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« Consultant Status | Main | Globalization and Nanotechnology »

September 24, 2004

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John B

To bring Todd's questions and preconditions, let me quote him:

"We are of course left with the "what ifs". First of which is the most likely instigators or creators of this technology being hopefully the United States. So I will lay out a possibility.

One United States government produces a molecular pick and place assembler utilizing carbon in the form of diamond lattice, molecular manufacturing capable of self replication.

Question what is to timeframe post assembler before CNN releases this story to the country and the world."

Depends on where and how this is done. If this is done in a 'black project' or the like, it is possible that it would be years or a couple decades before it became public knowledge. (I'm not going to assign a probability to that - it's a religous debate, in my opinion).

However, more likely it is developed in conjunction with a burgeoning swell of technological innovations in the public sector, possibly leading to an initial short-term advantage which either leaks to the press or is 'rediscovered' by other researchers elsewhere.

Thus, I'd suspect (unless there are 'filter' breakthroughs that the government stumbles upon before other researchers) there to be a relatively short duration between the breakthrough and international awareness.

"Question what is the reaction by the rest of the world to discovery."

I'm afraid I'm not highly educated in international affairs, but I would suspect a rather strong disapproval of and lust for such knowledge. If this came from a 'black project', I expect it would be a much stronger reaction than from an incremental public development.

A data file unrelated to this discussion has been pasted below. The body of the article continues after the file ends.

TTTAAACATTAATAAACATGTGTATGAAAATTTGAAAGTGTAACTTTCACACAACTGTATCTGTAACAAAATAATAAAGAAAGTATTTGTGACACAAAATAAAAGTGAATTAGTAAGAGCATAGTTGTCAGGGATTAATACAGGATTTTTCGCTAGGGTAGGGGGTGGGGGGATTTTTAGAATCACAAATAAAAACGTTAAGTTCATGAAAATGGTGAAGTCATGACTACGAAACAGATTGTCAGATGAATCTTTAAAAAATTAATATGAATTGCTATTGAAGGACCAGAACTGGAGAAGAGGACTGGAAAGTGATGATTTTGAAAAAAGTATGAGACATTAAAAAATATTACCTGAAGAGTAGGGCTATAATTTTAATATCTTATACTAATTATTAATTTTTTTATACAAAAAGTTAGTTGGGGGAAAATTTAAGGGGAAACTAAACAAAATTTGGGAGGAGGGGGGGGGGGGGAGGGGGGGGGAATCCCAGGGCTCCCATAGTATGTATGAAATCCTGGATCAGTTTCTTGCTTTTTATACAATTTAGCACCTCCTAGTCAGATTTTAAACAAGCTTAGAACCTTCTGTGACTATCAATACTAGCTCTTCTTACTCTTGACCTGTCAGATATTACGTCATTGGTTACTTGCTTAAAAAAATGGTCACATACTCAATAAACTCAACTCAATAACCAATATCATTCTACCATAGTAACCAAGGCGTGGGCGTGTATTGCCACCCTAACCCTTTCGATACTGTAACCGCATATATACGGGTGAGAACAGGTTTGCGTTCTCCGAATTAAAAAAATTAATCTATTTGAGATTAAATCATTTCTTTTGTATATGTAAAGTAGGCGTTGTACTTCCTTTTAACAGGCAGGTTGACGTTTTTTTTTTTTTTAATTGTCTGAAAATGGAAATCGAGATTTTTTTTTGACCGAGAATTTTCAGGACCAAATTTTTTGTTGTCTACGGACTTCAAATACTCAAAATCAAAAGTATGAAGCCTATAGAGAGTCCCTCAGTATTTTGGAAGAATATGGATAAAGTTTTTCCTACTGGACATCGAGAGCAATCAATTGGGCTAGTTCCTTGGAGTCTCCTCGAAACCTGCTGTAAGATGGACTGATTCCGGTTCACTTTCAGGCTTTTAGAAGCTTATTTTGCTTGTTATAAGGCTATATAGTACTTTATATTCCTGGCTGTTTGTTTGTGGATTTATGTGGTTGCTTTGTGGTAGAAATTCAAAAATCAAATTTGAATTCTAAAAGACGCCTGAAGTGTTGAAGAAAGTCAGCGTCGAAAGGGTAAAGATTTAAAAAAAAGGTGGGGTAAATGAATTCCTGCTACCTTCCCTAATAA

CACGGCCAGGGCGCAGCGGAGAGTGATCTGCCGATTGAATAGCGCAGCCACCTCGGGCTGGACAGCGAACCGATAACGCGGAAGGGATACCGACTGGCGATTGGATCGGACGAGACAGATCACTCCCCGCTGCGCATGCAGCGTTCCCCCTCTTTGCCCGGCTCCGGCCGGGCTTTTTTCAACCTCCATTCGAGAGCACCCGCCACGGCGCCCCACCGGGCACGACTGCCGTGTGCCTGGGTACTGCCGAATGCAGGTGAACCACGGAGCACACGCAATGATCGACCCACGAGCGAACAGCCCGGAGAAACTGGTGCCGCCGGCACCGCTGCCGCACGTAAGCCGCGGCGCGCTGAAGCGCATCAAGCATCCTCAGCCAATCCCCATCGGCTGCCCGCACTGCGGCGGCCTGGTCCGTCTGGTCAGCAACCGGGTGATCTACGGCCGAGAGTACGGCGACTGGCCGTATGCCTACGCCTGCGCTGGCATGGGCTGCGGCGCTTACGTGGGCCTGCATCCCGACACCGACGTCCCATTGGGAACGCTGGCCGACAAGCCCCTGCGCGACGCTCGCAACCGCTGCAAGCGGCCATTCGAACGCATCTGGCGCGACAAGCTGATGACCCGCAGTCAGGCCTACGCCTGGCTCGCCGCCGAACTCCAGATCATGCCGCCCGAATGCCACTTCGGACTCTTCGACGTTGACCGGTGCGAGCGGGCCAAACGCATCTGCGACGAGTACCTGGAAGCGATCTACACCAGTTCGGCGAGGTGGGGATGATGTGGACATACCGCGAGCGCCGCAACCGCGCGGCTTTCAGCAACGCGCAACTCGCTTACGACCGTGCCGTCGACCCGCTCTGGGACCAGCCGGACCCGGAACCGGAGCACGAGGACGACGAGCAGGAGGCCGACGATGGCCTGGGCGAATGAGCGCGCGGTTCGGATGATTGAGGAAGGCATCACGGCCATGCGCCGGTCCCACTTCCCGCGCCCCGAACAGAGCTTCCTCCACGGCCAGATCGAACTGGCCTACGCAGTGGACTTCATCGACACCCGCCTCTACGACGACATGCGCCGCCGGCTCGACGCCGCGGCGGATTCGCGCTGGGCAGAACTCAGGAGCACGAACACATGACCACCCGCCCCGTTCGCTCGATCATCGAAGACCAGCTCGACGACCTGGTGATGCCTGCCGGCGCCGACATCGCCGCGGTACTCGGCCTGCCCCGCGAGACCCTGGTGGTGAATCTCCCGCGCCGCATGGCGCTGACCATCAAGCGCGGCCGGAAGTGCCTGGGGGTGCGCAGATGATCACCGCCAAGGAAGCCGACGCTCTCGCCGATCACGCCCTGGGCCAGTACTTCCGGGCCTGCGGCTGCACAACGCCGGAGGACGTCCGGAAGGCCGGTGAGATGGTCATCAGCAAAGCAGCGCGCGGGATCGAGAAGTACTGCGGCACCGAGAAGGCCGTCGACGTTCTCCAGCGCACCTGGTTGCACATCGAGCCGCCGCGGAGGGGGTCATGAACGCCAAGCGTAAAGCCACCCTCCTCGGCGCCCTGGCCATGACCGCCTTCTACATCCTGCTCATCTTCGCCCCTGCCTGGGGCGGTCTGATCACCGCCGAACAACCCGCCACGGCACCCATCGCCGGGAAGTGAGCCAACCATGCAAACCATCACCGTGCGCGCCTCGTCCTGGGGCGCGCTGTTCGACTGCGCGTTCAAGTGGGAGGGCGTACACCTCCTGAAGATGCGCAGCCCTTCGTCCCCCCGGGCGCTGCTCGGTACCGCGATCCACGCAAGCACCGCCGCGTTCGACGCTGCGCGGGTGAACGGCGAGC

Additionally, the US government's actions regarding this technology will greatly affect public (national and international) opinion. The tighter the restrictions on its release, either to American nationals or to other nations, the greater the unrest/dispute.

"Question what is the reaction of the common man in United States."

Immediately? I suspect little. While almost everyone paying attention to CRNano has internalized the risks, capabilities (alleged and/or proven), and so on regarding nanotechnology, to most people it's all special effects and 'weird science'.

Admittedly, some will hail it as the coming of the nanotopia, in some cases with religious fervor. In other cases, it'll be perceived as a nano-dystopia, again with fringe elements reacting with religious fervor.

Given the US' history as I understand it, there will be STRONG market and social pressures brought to bear to reduce the changes induced by the innovation, often in the name of 'safety' (public, ecologic, fiscal, etc) or the like. While there will be valid, critical safety issues, there will most likely also be organizations with vested interests using inflated or just plain incorrect concerns to protect those selfsame interests.

"Question what is the timeframe on deployment of MM throughout United States."

Depends on method of development. In the case of a public breakthrough, I'd suspect an initial boom of very short duration (perhaps of hours or even minutes duration), followed by a counterveiling large-scale "safety" crackdown as some of the better-organized groups that feel threatened by some one or more potential nanotechnological capabilities manage to get legal action - restraining orders and the like.